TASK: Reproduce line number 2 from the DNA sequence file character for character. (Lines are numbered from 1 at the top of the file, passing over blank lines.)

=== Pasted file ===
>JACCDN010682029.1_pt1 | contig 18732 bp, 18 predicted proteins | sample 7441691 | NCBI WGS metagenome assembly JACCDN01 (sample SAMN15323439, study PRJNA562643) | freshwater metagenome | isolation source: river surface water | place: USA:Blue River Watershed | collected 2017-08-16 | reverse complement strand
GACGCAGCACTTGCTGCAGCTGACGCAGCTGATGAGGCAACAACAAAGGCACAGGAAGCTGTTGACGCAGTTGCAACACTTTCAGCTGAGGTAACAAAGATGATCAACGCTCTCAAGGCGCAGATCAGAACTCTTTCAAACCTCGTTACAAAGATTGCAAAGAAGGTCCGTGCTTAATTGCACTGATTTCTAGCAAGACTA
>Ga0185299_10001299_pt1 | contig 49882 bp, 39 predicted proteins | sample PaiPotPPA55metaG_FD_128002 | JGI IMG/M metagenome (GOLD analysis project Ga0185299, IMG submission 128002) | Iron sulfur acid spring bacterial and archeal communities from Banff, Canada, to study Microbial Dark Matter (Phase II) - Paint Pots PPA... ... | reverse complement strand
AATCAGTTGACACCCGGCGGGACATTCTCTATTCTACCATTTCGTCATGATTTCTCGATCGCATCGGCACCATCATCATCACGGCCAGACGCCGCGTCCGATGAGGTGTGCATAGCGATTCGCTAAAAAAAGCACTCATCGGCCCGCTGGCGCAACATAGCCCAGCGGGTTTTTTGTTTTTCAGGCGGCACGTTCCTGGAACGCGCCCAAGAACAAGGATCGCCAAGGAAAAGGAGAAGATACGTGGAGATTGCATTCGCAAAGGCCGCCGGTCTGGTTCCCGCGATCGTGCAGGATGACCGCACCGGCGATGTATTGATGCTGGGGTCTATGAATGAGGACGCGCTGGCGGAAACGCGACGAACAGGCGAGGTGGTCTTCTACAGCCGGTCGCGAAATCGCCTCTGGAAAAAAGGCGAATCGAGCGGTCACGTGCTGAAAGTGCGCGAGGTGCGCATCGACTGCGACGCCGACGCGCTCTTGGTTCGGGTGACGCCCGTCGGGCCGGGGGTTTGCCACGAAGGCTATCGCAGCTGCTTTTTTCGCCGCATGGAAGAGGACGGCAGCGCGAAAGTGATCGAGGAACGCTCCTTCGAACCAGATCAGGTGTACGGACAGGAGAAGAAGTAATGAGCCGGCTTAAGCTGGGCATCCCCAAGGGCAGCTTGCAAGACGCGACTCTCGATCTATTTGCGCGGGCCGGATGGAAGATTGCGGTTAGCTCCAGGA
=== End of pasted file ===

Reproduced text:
GACGCAGCACTTGCTGCAGCTGACGCAGCTGATGAGGCAACAACAAAGGCACAGGAAGCTGTTGACGCAGTTGCAACACTTTCAGCTGAGGTAACAAAGATGATCAACGCTCTCAAGGCGCAGATCAGAACTCTTTCAAACCTCGTTACAAAGATTGCAAAGAAGGTCCGTGCTTAATTGCACTGATTTCTAGCAAGACTA